Tonight, the United States District Court for the Northern District of California (Gilliam, J.) issued an injunction as follows:
Defendants Patrick M. Shanahan, in his official capacity as Acting Secretary of Defense, Kevin K. McAleenan, in his official capacity as Acting Secretary of Homeland Security, Steven T. Mnuchin, in his official capacity as Secretary of the Department of the Treasury, and all persons acting under their direction, are enjoined from taking any action to construct a border barrier in the areas Defendants have identified as Yuma Sector Project 1 and El Paso Sector Project 1 using funds reprogrammed by DoD under Section 8005 of the Department of Defense Appropriations Act, 2019.Slip op. at 55
The court’s reasoning is succinctly summed up in the conclusion of the opinion as follows:
Congress’s “absolute” control over federal expenditures—even when that control may frustrate the desires of the Executive Branch regarding initiatives it views as important—is not a bug in our constitutional system. It is a feature of that system, and an essential one. See [U.S. Dep’t of Navy v. FLRA, 665 F.3d 1339 (D.C. Cir. 2012)] at 1346–47 (“The power over the purse was one of the most important authorities allocated to Congress in the Constitution’s ‘necessary partition of power among the several departments.’”) (quoting The Federalist No. 51, at 320 (James Madison)). The Appropriations Clause is “a bulwark of the Constitution’s separation of powers among the three branches of the National Government,” and is “particularly important as a restraint on Executive Branch officers.” Id. at 1347. In short, the position that when Congress declines the Executive’s request to appropriate funds, the Executive nonetheless may simply find a way to spend those funds “without Congress” does not square with fundamental separation of powers principles dating back to the earliest days of our Republic. See City & Cty of San Francisco, 897 F.3d at 1232 (“[I]f the decision to spend is determined by the Executive alone, without adequate control by the citizen’s Representatives in Congress, liberty is threatened.”) (internal quotation marks and brackets omitted) (quoting Clinton, 524 U.S. at 451) (Kennedy, J., concurring). Justice Frankfurter wrote in 1952 that “[i]t is not a pleasant judicial duty to find that the President has exceeded his powers,” Youngstown, 343 U.S. at 614 (Frankfurter, J., concurring), and that remains no less true today. But “if there is a separation-of-powers concern here, it is between the President and Congress, a boundary that [courts] are sometimes called upon to enforce.” E. Bay Sanctuary Covenant, 909 F.3d at 1250; see also Ctr. for Biological Diversity v. Mattis, 868 F.3d 803, 825–26 (9th Cir. 2017) (“To declare that courts cannot even look to a statute passed by Congress to fulfill international obligations turns on its head the role of the courts and our core respect for a co-equal political branch, Congress.”). Because the Court has found that Plaintiffs are likely to show that Defendants’ actions exceeded their statutory authority, and that irreparable harm will result from those actions, a preliminary injunction must issue pending a resolution of the merits of the case.Slip opinion at 54-55.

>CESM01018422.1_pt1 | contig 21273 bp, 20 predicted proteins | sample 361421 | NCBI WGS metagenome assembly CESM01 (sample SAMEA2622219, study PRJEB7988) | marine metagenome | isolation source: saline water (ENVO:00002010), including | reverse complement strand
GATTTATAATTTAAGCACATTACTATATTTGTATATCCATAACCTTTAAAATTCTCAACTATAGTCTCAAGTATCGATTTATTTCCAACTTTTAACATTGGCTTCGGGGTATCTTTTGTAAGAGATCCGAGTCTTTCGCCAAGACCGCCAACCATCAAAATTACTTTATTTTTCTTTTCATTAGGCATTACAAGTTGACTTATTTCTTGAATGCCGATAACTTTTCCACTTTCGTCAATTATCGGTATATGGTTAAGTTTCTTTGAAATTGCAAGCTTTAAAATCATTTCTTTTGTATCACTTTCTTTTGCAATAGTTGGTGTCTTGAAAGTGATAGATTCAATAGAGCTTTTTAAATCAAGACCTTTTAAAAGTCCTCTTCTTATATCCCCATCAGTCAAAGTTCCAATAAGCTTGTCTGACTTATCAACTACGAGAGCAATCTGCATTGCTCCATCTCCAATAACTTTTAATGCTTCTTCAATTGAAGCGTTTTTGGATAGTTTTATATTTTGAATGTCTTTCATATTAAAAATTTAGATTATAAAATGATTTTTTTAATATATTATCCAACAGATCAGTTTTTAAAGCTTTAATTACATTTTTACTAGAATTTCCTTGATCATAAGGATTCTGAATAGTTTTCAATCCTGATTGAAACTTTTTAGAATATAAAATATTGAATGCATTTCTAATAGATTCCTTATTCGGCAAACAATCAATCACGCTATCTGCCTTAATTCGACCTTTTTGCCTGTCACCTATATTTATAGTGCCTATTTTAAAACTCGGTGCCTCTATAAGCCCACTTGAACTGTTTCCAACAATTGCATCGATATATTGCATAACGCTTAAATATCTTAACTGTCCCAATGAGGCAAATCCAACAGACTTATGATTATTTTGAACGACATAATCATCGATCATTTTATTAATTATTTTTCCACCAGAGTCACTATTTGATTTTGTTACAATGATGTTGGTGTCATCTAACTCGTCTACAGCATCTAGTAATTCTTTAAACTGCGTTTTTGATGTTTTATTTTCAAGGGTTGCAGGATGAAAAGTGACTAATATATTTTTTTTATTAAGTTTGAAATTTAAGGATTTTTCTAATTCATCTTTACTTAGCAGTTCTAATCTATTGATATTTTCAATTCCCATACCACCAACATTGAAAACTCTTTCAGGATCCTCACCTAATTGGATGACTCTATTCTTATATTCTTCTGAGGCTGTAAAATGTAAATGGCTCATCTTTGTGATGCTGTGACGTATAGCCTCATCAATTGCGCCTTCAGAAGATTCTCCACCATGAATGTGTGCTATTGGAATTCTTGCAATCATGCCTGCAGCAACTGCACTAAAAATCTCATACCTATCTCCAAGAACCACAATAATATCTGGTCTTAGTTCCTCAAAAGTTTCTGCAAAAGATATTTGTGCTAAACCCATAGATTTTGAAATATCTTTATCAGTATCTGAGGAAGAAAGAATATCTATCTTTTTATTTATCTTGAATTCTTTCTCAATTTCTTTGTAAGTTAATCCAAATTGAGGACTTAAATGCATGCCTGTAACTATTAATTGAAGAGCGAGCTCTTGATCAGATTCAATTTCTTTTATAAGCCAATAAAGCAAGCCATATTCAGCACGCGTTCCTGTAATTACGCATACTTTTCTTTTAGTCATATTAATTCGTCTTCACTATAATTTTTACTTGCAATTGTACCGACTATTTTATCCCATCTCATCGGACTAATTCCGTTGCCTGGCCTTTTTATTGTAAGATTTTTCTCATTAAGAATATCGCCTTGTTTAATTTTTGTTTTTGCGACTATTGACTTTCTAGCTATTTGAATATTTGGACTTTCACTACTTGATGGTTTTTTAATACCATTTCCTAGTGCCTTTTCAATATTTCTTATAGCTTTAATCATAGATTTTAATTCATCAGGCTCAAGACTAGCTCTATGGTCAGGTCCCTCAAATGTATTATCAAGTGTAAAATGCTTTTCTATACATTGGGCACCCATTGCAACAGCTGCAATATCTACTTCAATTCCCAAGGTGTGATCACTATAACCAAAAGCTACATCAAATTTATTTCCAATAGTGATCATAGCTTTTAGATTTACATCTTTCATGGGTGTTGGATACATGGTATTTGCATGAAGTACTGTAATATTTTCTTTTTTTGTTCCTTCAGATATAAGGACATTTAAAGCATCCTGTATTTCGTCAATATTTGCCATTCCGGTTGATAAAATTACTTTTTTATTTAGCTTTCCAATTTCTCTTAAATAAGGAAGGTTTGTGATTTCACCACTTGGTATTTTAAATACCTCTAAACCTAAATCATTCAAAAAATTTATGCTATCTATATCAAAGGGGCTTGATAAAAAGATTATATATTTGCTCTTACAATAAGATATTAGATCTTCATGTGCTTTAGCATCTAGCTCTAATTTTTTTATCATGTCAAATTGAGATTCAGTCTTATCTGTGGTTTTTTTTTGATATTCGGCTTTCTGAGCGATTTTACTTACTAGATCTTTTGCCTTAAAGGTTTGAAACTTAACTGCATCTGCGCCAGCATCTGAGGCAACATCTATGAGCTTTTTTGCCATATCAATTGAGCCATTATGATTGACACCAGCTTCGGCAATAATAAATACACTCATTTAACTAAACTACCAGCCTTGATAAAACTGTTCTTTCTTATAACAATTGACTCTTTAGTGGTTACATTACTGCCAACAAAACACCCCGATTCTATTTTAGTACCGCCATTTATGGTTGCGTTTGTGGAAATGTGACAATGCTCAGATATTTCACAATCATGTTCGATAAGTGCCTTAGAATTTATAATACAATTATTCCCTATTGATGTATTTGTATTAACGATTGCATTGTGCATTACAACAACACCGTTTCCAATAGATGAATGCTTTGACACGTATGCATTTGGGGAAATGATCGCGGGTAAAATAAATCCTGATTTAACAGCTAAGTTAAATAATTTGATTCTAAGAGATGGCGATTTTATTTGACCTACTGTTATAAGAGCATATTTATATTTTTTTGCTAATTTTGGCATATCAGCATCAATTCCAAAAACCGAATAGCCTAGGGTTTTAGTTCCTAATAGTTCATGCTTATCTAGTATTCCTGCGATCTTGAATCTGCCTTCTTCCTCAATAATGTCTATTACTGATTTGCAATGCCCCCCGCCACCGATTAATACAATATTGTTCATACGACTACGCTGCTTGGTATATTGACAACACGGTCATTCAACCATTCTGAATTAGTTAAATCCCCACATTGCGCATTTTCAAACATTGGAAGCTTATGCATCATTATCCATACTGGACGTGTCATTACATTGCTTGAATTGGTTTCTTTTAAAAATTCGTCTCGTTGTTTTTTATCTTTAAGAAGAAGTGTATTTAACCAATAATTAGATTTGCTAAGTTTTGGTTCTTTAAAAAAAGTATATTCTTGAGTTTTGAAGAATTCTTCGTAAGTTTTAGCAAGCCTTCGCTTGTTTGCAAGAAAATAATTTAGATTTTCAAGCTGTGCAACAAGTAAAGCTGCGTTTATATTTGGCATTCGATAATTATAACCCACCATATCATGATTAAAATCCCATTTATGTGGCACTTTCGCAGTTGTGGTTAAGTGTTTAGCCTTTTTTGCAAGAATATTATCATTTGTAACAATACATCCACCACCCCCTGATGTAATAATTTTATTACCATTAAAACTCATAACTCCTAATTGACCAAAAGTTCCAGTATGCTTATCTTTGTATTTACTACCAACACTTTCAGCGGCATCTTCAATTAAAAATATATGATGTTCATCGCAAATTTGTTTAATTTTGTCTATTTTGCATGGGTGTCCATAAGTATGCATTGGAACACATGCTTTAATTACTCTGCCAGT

I have posted a copy of the opinion here.